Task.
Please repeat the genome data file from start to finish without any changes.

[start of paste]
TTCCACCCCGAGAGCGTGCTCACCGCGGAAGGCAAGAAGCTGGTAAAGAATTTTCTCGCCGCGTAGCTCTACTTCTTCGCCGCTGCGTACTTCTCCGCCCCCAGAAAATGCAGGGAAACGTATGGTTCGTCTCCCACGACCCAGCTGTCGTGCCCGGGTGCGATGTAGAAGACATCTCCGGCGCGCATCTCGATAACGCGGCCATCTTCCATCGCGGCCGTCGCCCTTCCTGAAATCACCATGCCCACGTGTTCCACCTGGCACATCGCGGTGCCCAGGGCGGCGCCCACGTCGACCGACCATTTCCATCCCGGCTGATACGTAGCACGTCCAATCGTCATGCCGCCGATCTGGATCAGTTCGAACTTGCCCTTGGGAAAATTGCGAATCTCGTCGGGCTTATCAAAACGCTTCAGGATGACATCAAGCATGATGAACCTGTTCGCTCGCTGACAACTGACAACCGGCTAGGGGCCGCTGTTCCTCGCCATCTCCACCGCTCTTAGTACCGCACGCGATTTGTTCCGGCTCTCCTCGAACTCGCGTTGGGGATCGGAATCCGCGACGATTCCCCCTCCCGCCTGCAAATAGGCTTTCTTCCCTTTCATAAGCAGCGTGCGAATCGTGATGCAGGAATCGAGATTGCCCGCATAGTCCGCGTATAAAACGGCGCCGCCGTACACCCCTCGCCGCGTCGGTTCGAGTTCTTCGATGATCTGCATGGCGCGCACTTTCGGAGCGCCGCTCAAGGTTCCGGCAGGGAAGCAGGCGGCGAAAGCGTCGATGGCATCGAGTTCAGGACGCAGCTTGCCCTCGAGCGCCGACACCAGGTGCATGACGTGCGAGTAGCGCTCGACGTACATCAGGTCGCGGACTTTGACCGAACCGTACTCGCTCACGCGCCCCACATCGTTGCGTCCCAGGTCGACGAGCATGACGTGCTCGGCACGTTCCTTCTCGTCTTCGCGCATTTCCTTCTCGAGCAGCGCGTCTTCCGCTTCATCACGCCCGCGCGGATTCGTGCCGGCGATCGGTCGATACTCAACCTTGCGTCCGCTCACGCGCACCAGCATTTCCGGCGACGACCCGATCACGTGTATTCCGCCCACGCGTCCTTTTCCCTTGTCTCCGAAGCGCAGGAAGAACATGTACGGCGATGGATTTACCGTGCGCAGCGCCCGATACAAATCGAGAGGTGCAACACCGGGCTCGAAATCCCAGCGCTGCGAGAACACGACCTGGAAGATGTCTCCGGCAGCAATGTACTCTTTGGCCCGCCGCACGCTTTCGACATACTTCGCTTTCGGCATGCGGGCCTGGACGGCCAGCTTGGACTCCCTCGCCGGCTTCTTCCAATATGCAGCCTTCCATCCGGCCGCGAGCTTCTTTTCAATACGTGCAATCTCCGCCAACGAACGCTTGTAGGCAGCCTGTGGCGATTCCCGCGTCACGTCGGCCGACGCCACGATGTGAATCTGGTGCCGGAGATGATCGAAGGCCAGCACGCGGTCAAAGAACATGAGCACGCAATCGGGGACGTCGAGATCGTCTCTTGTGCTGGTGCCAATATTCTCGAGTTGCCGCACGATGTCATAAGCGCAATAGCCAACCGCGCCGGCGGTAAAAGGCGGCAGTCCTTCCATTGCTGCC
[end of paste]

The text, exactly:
TTCCACCCCGAGAGCGTGCTCACCGCGGAAGGCAAGAAGCTGGTAAAGAATTTTCTCGCCGCGTAGCTCTACTTCTTCGCCGCTGCGTACTTCTCCGCCCCCAGAAAATGCAGGGAAACGTATGGTTCGTCTCCCACGACCCAGCTGTCGTGCCCGGGTGCGATGTAGAAGACATCTCCGGCGCGCATCTCGATAACGCGGCCATCTTCCATCGCGGCCGTCGCCCTTCCTGAAATCACCATGCCCACGTGTTCCACCTGGCACATCGCGGTGCCCAGGGCGGCGCCCACGTCGACCGACCATTTCCATCCCGGCTGATACGTAGCACGTCCAATCGTCATGCCGCCGATCTGGATCAGTTCGAACTTGCCCTTGGGAAAATTGCGAATCTCGTCGGGCTTATCAAAACGCTTCAGGATGACATCAAGCATGATGAACCTGTTCGCTCGCTGACAACTGACAACCGGCTAGGGGCCGCTGTTCCTCGCCATCTCCACCGCTCTTAGTACCGCACGCGATTTGTTCCGGCTCTCCTCGAACTCGCGTTGGGGATCGGAATCCGCGACGATTCCCCCTCCCGCCTGCAAATAGGCTTTCTTCCCTTTCATAAGCAGCGTGCGAATCGTGATGCAGGAATCGAGATTGCCCGCATAGTCCGCGTATAAAACGGCGCCGCCGTACACCCCTCGCCGCGTCGGTTCGAGTTCTTCGATGATCTGCATGGCGCGCACTTTCGGAGCGCCGCTCAAGGTTCCGGCAGGGAAGCAGGCGGCGAAAGCGTCGATGGCATCGAGTTCAGGACGCAGCTTGCCCTCGAGCGCCGACACCAGGTGCATGACGTGCGAGTAGCGCTCGACGTACATCAGGTCGCGGACTTTGACCGAACCGTACTCGCTCACGCGCCCCACATCGTTGCGTCCCAGGTCGACGAGCATGACGTGCTCGGCACGTTCCTTCTCGTCTTCGCGCATTTCCTTCTCGAGCAGCGCGTCTTCCGCTTCATCACGCCCGCGCGGATTCGTGCCGGCGATCGGTCGATACTCAACCTTGCGTCCGCTCACGCGCACCAGCATTTCCGGCGACGACCCGATCACGTGTATTCCGCCCACGCGTCCTTTTCCCTTGTCTCCGAAGCGCAGGAAGAACATGTACGGCGATGGATTTACCGTGCGCAGCGCCCGATACAAATCGAGAGGTGCAACACCGGGCTCGAAATCCCAGCGCTGCGAGAACACGACCTGGAAGATGTCTCCGGCAGCAATGTACTCTTTGGCCCGCCGCACGCTTTCGACATACTTCGCTTTCGGCATGCGGGCCTGGACGGCCAGCTTGGACTCCCTCGCCGGCTTCTTCCAATATGCAGCCTTCCATCCGGCCGCGAGCTTCTTTTCAATACGTGCAATCTCCGCCAACGAACGCTTGTAGGCAGCCTGTGGCGATTCCCGCGTCACGTCGGCCGACGCCACGATGTGAATCTGGTGCCGGAGATGATCGAAGGCCAGCACGCGGTCAAAGAACATGAGCACGCAATCGGGGACGTCGAGATCGTCTCTTGTGCTGGTGCCAATATTCTCGAGTTGCCGCACGATGTCATAAGCGCAATAGCCAACCGCGCCGGCGGTAAAAGGCGGCAGTCCTTCCATTGCTGCC